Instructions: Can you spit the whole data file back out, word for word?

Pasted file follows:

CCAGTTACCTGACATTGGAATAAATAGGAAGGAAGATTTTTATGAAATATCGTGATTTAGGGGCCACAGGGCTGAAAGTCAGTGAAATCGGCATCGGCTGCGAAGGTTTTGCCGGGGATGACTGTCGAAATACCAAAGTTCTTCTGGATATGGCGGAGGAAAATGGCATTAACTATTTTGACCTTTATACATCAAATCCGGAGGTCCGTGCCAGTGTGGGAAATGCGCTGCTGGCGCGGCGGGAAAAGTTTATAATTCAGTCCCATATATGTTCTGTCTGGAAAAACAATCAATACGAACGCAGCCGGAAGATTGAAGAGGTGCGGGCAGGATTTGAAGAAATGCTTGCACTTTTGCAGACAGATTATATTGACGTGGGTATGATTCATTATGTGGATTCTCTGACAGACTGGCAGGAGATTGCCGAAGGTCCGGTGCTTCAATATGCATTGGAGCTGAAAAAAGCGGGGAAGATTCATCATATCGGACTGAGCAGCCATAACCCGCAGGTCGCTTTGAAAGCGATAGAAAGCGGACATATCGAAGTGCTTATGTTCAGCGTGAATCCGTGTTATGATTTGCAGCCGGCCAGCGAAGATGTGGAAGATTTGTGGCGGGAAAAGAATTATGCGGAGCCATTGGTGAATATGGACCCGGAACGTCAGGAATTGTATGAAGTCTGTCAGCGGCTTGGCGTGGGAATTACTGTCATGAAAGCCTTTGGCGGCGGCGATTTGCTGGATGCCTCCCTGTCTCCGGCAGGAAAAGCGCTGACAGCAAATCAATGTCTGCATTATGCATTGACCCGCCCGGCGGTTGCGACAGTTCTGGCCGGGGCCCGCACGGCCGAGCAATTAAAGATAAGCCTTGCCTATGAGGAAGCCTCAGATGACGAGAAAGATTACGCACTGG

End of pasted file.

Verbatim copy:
CCAGTTACCTGACATTGGAATAAATAGGAAGGAAGATTTTTATGAAATATCGTGATTTAGGGGCCACAGGGCTGAAAGTCAGTGAAATCGGCATCGGCTGCGAAGGTTTTGCCGGGGATGACTGTCGAAATACCAAAGTTCTTCTGGATATGGCGGAGGAAAATGGCATTAACTATTTTGACCTTTATACATCAAATCCGGAGGTCCGTGCCAGTGTGGGAAATGCGCTGCTGGCGCGGCGGGAAAAGTTTATAATTCAGTCCCATATATGTTCTGTCTGGAAAAACAATCAATACGAACGCAGCCGGAAGATTGAAGAGGTGCGGGCAGGATTTGAAGAAATGCTTGCACTTTTGCAGACAGATTATATTGACGTGGGTATGATTCATTATGTGGATTCTCTGACAGACTGGCAGGAGATTGCCGAAGGTCCGGTGCTTCAATATGCATTGGAGCTGAAAAAAGCGGGGAAGATTCATCATATCGGACTGAGCAGCCATAACCCGCAGGTCGCTTTGAAAGCGATAGAAAGCGGACATATCGAAGTGCTTATGTTCAGCGTGAATCCGTGTTATGATTTGCAGCCGGCCAGCGAAGATGTGGAAGATTTGTGGCGGGAAAAGAATTATGCGGAGCCATTGGTGAATATGGACCCGGAACGTCAGGAATTGTATGAAGTCTGTCAGCGGCTTGGCGTGGGAATTACTGTCATGAAAGCCTTTGGCGGCGGCGATTTGCTGGATGCCTCCCTGTCTCCGGCAGGAAAAGCGCTGACAGCAAATCAATGTCTGCATTATGCATTGACCCGCCCGGCGGTTGCGACAGTTCTGGCCGGGGCCCGCACGGCCGAGCAATTAAAGATAAGCCTTGCCTATGAGGAAGCCTCAGATGACGAGAAAGATTACGCACTGG